University of Houston-Victoria

Title IX and Equal Opportunity

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Title IX Reports FAQs (Sexual Misconduct)

What is the difference between a report of a concern and a formal complaint?

What happens if I file a formal sexual misconduct complaint? 

Does the Title IX report remain confidential?

Can a Title IX formal complaint remain confidential?

What if I want to remain anonymous?

Do I have to name the alleged perpetrator? 

What happens if I file a criminal or police report? 

What do I do if I am accused of sexual misconduct? 

What are my rights if I am accused of committing sexual misconduct? 

How can I file a University police report?

What is the difference between a report of a concern and a formal complaint?

A report of a violation of the UH System Sexual Misconduct Policy does not automatically begin the formal complaint procedures. The University will determine the appropriate response to each report based on the information available at the time of the report and, whenever possible, with the input of the alleged victim. When the University receives a report from anyone regarding an alleged violation of the policy, it will take reasonable measures to contact the alleged victim to notify them of their rights and options, implement any appropriate interim measures and complete a preliminary investigation, as appropriate. A formal complaint will begin a full investigation and could lead to disciplinary actions against a UHV employee or student who has been found to have violated the policy. For more information, speak to a Title IX Coordinator or review the UH System Sexual Misconduct Policy.

What happens if I file a formal sexual misconduct complaint? 

When you speak with the Title IX Coordinator, they will explain the complaint process and answer any questions you may have.  Remember that filing a formal complaint is different and separate from filing a criminal or police report.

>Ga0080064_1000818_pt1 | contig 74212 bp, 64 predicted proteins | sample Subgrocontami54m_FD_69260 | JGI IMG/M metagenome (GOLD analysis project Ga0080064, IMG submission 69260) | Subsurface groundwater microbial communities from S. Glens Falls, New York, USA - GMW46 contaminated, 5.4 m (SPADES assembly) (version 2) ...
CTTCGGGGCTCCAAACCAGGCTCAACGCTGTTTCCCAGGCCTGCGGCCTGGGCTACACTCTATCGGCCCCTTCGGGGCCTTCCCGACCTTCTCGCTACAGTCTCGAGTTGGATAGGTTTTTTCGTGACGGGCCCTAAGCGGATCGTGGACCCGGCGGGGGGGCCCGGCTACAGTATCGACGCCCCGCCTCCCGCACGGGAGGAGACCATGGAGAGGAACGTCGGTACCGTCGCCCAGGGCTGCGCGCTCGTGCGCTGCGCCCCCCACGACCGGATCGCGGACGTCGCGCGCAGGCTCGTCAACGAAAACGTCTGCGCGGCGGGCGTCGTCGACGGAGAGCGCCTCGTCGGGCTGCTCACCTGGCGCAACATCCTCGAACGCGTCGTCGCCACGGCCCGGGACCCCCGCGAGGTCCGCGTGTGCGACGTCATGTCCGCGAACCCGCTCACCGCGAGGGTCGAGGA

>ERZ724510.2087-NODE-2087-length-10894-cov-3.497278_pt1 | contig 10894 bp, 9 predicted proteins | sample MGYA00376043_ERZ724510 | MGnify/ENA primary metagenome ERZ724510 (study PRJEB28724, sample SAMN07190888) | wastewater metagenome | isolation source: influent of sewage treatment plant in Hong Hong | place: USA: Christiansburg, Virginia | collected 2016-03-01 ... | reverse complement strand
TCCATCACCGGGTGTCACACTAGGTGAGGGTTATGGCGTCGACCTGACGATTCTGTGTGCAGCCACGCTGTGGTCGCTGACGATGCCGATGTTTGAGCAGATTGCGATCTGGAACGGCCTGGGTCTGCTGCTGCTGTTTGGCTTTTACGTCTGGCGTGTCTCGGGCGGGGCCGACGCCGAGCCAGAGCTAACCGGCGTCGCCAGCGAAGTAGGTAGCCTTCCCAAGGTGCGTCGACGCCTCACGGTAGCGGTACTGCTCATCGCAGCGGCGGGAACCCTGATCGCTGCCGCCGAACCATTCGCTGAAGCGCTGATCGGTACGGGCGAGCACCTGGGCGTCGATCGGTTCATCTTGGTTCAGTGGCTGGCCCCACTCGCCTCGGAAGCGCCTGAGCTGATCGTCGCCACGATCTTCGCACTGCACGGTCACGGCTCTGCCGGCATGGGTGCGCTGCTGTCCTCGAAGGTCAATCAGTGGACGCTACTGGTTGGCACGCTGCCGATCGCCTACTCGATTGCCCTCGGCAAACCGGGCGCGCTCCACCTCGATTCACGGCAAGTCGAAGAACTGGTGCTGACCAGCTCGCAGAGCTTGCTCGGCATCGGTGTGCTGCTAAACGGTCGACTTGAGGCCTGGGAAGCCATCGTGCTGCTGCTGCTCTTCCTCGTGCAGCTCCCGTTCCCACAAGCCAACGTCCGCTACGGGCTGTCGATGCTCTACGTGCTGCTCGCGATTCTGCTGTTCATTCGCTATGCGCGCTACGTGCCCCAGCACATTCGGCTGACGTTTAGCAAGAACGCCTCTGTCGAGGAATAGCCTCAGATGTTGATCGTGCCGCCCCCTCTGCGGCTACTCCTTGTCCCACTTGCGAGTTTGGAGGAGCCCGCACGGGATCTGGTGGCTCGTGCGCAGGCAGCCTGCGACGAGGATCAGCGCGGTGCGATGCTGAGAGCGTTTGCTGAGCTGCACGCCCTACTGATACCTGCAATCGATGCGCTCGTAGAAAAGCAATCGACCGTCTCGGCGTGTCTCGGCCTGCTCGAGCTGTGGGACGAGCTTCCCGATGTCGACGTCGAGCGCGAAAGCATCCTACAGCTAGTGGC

Does the Title IX report remain confidential?

The University will protect the confidentiality of all individuals involved in a report or a complaint by refusing to disclose their identifying information to anyone outside the University to the maximum extent permitted by law. Information will be shared within the University only to those individuals with a legitimate need to know. Individuals may request that their report be investigated by the University without providing their name to the Respondent or witnesses. However, this may reduce the University’s ability to thoroughly investigate a report. When the University cannot fully investigate a report or take appropriate disciplinary action because of a request for a confidential investigation, the University will pursue other steps to limit the effects of the alleged violation, attempt to prevent its reoccurrence, and respond to the impact on the involved parties and the community.

In some instances, the University may need to make a brief safety-related announcement of the nature of the violation, but the University will not include personally identifiable information in the announcement. The University also must statistically report the occurrence on campus of major violent crimes, including some sex offenses, in an annual report of campus crime statistics.  This statistical report does not include personally identifiable information.

Can a Title IX formal complaint remain confidential?